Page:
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Research Project

Sleep optimization to improve glycemic control in adults with type 1 diabetes

Up to 40% of adults with type 1 diabetes have insufficient sleep (less than 6.5 hours per night) which is associated with negative health consequences including poor blood glucose control and greater diabetes complications. We propose a sleep intervention (Sleep-Optimize) that uses wearable sleep tracking technology, telephone coaching and informational content designed to improve sleep and glycemic control. Sleep-Optimize could lead to reduced development of diabetes complications and improve quality of life for adults with type 1 diabetes.

Principal Investigator
Martyn-Nemeth, Pamela
Start Date
End Date
Funding Source
National Institute of Diabetes, Digestive & Kidney Disorders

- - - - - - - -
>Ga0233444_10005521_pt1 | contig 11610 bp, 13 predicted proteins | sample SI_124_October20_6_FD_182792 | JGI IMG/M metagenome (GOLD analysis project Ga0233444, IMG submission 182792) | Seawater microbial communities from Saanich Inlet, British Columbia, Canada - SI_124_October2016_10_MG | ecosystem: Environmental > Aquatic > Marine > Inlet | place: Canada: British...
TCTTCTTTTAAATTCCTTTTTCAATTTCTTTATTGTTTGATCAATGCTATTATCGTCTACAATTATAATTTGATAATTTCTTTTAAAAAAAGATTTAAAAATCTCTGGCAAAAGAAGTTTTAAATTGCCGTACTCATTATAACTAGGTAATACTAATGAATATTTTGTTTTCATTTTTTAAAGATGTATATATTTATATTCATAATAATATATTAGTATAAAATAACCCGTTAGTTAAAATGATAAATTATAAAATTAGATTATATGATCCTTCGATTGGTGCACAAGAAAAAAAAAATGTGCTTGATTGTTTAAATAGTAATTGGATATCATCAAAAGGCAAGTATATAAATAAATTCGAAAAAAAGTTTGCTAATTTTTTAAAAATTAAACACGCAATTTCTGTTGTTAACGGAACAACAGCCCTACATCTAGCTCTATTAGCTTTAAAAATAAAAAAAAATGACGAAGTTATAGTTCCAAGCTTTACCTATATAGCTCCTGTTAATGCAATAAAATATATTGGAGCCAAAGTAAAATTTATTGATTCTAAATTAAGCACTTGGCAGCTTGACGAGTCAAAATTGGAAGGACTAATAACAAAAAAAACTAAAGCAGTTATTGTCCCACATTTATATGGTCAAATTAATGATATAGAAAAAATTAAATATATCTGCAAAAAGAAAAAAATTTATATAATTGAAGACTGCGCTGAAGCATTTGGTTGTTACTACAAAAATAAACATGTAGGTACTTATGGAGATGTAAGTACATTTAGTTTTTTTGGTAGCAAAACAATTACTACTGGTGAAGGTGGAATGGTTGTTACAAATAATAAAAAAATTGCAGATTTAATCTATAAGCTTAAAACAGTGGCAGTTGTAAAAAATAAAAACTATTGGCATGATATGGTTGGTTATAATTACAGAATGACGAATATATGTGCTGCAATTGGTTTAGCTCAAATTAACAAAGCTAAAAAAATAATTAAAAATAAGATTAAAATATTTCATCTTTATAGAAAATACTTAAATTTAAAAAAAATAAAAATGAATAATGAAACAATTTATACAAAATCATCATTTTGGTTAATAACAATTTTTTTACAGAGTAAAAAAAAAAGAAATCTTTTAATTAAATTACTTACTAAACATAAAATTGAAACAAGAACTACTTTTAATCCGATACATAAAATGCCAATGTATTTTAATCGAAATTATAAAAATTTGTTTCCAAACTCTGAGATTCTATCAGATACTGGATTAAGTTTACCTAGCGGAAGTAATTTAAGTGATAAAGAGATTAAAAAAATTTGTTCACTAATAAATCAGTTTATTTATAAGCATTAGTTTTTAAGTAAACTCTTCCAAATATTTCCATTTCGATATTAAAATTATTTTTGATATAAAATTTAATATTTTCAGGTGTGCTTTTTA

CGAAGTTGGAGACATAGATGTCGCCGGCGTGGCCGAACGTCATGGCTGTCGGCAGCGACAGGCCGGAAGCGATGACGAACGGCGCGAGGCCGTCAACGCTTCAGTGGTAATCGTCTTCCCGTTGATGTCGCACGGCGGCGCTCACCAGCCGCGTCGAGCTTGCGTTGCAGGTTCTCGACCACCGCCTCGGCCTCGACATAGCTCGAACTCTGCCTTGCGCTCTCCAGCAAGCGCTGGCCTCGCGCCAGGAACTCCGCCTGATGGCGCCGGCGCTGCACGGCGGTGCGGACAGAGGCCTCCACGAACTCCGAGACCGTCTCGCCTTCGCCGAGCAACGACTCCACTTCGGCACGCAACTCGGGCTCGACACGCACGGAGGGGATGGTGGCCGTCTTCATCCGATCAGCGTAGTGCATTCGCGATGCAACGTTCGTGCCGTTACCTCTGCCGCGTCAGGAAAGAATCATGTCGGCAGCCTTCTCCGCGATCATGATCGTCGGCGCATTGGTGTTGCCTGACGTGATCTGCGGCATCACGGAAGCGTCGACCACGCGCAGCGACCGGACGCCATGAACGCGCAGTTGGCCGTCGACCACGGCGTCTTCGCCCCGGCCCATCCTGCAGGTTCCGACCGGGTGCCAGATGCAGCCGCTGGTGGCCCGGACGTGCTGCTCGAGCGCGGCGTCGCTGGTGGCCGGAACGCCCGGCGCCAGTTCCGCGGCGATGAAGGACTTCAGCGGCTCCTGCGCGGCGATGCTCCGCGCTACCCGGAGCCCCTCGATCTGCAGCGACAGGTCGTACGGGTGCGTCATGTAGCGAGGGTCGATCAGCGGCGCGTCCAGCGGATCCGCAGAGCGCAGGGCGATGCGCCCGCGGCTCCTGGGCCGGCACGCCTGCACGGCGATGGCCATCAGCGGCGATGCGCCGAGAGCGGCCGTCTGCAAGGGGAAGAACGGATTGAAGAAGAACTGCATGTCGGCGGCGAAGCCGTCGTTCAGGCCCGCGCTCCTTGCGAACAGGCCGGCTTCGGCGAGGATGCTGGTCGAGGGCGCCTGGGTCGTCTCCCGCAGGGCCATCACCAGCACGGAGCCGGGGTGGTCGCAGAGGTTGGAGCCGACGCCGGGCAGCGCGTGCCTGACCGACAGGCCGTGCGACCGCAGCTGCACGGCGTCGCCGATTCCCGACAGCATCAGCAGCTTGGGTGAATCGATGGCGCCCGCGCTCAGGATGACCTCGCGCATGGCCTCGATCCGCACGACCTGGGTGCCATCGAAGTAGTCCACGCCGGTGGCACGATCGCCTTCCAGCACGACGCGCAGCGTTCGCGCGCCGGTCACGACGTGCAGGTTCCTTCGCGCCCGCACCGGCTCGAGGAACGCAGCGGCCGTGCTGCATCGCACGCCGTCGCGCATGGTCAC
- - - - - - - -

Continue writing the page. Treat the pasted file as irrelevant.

Despite improvements in treatment regimens and technology, less than 20% of adults with type 1 diabetes (T1D) achieve glycemic targets. Sleep is increasingly recognized as a potentially modifiable target for improving glycemic control. Diabetes distress, poor self-management behaviors, and reduced quality of life (QoL) have also been linked to sleep variability and insufficient sleep duration. The American Diabetes Association Standards of Medical Care in Diabetes incorporated sleep as an important component of the medical evaluation in persons with diabetes. However, no specific recommendation was given as to how to improve sleep. A significant gap of knowledge exists regarding the effects of sleep optimization on glycemic control in T1D. The purpose of this study is to determine the efficacy of a T1D-specific sleep optimization intervention (Sleep-Opt) on the primary outcomes of sleep variability, sleep duration and glycemic control (A1C); other glycemic parameters (glycemic variability, time in range), diabetes distress, self-management behavior, QoL, and other patient reported outcomes in working-age adults with T1D and habitual increased sleep variability or short sleep duration. To achieve these aims, we propose a randomized controlled trial in 120 working age adults (18 to 65 years) with T1D. Participants will be screened for habitual sleep variability (> 1 hour/week) or insufficient sleep duration (< 6.5 hours per night). Eligible subjects will be randomized to the Sleep-Opt group or healthy living attention control group for twelve weeks. A one-week run-in period is planned, with baseline measures of sleep by actigraphy (sleep variability and duration), glycemia (A1C and related glycemic measures: glycemic variability and time in range using continuous glucose monitoring), and other secondary outcomes: diabetes distress, self-management behaviors, quality of life and additional patient-reported outcomes. Sleep-Opt is a technology-assisted behavioral sleep intervention that we recently developed that leverages the rapidly increasing public interest in sleep tracking by consumers (+500% in 3 years). Our behavioral intervention employs four elements: a wearable sleep tracker, didactic content, an interactive smartphone application, and brief telephone counseling. The attention control group will participate in a healthy living information program. At midpoint (Week 6) completion (Week 12) and post-program (Week 24), baseline measures will be repeated to determine differences between the two groups and sustainability of the intervention.